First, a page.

Originally published in Castine Patriot, December 1, 2022
Golden Spindles Fungi
by Peter Cooperdock
“To some, the gloomiest month of the year. Leaves all gone and no snow to brighten things up.”
“Let’s look back at some of our cheerful discoveries, like this bizarre fungus.”
Looking like a fever dream from H.P. Lovecraft, golden fingers arise from the mossy riverbank. Common with mushrooms worldwide, these extrusions are the fruiting structures of a complex underground network of mycelium. To corporeal creatures such as humans, the integration of understanding a life form such as fungi can be challenging. Simply identifying with the solid expression of the organism in their fruiting body, such as mushrooms, is more comprehensible than grasping the substance of the tiny threads of the below-the-surface fungal body.
The brightly colored extrusions of the Golden Spindles have a rubbery texture, becoming more brittle with age. Rising up to six inches above the ground, their thin and contorted structures give rise to their name. Also known as Fairy Fingers, their visage suggests an attachment to a larger organism beneath the soil surface. As fruiting bodies, their spores drift gently from the hollowed-out structure as they mature.
“While being a bit spooky looking, they have an odd attractiveness.”
“Another case of a short-lived appearance that sheds a light on what’s goes on unseen.”
“So much more is being discovered about what’s underground.”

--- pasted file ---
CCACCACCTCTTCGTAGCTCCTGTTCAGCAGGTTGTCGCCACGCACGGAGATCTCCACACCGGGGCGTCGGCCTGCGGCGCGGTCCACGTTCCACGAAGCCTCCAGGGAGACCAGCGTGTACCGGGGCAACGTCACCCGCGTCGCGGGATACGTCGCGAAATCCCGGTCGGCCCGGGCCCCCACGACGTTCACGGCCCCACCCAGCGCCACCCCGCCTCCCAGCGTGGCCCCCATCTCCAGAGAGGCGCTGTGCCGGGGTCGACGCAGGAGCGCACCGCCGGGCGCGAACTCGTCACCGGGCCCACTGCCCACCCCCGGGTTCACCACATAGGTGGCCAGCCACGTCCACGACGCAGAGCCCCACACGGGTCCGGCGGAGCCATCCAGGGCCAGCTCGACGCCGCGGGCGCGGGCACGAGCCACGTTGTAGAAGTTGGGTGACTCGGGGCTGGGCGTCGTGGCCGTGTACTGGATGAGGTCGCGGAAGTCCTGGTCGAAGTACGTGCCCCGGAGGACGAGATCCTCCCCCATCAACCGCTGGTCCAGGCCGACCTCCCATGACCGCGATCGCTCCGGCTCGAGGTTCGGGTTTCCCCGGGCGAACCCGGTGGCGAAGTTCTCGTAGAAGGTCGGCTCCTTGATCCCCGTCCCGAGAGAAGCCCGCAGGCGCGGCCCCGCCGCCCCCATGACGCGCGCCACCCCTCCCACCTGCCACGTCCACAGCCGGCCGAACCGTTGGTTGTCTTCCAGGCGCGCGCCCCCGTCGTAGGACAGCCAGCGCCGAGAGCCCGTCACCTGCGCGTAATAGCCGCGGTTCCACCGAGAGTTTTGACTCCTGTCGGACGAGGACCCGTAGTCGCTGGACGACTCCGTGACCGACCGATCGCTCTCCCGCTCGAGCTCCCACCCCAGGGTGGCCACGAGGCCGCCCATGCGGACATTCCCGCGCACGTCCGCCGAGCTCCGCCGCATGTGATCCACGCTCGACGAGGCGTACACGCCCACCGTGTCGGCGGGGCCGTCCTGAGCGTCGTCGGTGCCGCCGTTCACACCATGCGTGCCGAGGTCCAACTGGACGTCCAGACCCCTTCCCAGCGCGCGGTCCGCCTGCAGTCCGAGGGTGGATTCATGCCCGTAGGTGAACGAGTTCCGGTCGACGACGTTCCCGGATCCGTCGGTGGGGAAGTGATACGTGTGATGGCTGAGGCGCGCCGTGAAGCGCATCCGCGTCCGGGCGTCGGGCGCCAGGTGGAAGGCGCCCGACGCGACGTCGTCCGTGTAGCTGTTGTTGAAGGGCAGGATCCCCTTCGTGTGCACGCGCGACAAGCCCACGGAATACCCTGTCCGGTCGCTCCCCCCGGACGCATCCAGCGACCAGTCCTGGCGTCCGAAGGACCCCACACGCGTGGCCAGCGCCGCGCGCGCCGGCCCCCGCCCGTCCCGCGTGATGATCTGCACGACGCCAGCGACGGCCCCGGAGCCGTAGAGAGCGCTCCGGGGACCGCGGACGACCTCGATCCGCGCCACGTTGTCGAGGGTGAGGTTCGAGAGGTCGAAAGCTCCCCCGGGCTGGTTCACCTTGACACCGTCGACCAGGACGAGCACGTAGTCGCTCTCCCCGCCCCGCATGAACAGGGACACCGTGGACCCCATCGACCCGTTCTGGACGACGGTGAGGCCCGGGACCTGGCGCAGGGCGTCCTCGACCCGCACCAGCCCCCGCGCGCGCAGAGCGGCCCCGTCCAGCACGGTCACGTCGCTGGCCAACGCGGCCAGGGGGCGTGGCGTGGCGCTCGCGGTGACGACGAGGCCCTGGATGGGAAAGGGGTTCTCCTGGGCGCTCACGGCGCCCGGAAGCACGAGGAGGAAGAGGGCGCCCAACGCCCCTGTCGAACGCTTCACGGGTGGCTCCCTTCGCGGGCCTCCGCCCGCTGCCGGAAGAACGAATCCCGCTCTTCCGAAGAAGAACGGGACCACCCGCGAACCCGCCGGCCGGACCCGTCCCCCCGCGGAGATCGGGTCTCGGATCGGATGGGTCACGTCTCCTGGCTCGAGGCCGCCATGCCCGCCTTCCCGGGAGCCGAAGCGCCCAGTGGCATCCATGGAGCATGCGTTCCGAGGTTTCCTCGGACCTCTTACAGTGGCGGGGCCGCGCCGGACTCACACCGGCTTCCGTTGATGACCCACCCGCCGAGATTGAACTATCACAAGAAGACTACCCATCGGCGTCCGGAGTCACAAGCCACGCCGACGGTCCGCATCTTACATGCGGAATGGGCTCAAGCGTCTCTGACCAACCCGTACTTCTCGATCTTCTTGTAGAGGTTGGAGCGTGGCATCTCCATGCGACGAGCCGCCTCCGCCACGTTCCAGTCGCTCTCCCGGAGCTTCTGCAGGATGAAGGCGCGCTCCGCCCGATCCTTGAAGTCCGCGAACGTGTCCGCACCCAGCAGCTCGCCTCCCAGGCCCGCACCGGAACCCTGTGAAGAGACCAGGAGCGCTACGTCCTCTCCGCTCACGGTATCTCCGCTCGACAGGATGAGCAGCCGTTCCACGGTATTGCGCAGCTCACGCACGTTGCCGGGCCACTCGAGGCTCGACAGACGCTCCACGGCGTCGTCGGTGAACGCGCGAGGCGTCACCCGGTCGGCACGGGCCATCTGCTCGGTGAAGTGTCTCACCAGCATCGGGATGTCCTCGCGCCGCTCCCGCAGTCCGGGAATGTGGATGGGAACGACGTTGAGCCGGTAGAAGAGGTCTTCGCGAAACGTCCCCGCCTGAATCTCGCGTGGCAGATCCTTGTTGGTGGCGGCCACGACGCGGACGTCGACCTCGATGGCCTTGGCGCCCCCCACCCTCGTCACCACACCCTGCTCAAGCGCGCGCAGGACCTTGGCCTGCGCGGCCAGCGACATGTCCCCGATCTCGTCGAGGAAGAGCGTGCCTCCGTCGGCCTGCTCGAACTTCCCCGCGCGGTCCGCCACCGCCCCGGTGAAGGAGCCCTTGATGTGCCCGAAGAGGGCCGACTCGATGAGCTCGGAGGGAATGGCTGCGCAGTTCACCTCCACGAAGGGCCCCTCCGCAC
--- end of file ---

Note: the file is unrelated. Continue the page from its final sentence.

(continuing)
Common throughout the Northern Hemisphere, these fungi are generally found in grasslands, lawns, and pastures in Europe. In North America, the woodlands and forests are their more common location. Obtaining their energy from decaying organic matter, these creatures have an important role in the degradation of plant material, no matter where they are found. They pose no threat to native or manufactured landscapes; indeed, they play a significant part in the cycle of life.
With their importance undisputed, the lack of detailed understanding of the Golden Spindles, along with their relatives, is surprising. The emphasis of human comprehension of our world is erratic and skewed. So much fascinating information remains unexplored, often important facts related to challenges which we face. How these fungi, and so many others, impact the carbon cycle and sequestration of carbon dioxide may be a required element in producing a solution.
“It was a surprise coming across these lifeforms that day.”
“From a distance, they looked like fingers coming out of the ground.”
“They are a nice addition to our knowledge.”